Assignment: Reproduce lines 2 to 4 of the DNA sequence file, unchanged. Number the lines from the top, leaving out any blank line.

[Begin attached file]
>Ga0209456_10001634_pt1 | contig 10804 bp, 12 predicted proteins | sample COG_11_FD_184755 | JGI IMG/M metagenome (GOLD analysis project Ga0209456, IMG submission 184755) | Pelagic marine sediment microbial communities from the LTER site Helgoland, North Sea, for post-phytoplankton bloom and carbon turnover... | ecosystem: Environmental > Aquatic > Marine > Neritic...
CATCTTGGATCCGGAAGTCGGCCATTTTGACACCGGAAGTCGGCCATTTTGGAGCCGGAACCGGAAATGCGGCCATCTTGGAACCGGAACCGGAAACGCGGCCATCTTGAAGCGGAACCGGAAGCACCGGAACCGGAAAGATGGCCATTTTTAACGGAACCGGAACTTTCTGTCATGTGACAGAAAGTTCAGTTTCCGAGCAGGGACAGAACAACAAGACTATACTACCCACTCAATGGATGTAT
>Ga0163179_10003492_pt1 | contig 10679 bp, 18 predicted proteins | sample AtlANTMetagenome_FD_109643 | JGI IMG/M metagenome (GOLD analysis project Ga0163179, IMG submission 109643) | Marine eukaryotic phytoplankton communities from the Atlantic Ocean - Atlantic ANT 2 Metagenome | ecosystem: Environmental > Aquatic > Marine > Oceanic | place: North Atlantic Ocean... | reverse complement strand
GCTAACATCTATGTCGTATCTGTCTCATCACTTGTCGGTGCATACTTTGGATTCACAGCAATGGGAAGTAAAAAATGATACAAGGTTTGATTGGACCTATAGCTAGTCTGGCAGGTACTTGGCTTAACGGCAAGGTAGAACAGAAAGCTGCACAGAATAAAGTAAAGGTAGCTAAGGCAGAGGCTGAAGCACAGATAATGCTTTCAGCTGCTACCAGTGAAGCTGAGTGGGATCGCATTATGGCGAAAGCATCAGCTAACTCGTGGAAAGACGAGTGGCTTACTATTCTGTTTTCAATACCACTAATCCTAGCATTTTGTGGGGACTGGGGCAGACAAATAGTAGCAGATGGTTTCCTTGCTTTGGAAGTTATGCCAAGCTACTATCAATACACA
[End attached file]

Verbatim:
CATCTTGGATCCGGAAGTCGGCCATTTTGACACCGGAAGTCGGCCATTTTGGAGCCGGAACCGGAAATGCGGCCATCTTGGAACCGGAACCGGAAACGCGGCCATCTTGAAGCGGAACCGGAAGCACCGGAACCGGAAAGATGGCCATTTTTAACGGAACCGGAACTTTCTGTCATGTGACAGAAAGTTCAGTTTCCGAGCAGGGACAGAACAACAAGACTATACTACCCACTCAATGGATGTAT
>Ga0163179_10003492_pt1 | contig 10679 bp, 18 predicted proteins | sample AtlANTMetagenome_FD_109643 | JGI IMG/M metagenome (GOLD analysis project Ga0163179, IMG submission 109643) | Marine eukaryotic phytoplankton communities from the Atlantic Ocean - Atlantic ANT 2 Metagenome | ecosystem: Environmental > Aquatic > Marine > Oceanic | place: North Atlantic Ocean... | reverse complement strand
GCTAACATCTATGTCGTATCTGTCTCATCACTTGTCGGTGCATACTTTGGATTCACAGCAATGGGAAGTAAAAAATGATACAAGGTTTGATTGGACCTATAGCTAGTCTGGCAGGTACTTGGCTTAACGGCAAGGTAGAACAGAAAGCTGCACAGAATAAAGTAAAGGTAGCTAAGGCAGAGGCTGAAGCACAGATAATGCTTTCAGCTGCTACCAGTGAAGCTGAGTGGGATCGCATTATGGCGAAAGCATCAGCTAACTCGTGGAAAGACGAGTGGCTTACTATTCTGTTTTCAATACCACTAATCCTAGCATTTTGTGGGGACTGGGGCAGACAAATAGTAGCAGATGGTTTCCTTGCTTTGGAAGTTATGCCAAGCTACTATCAATACACA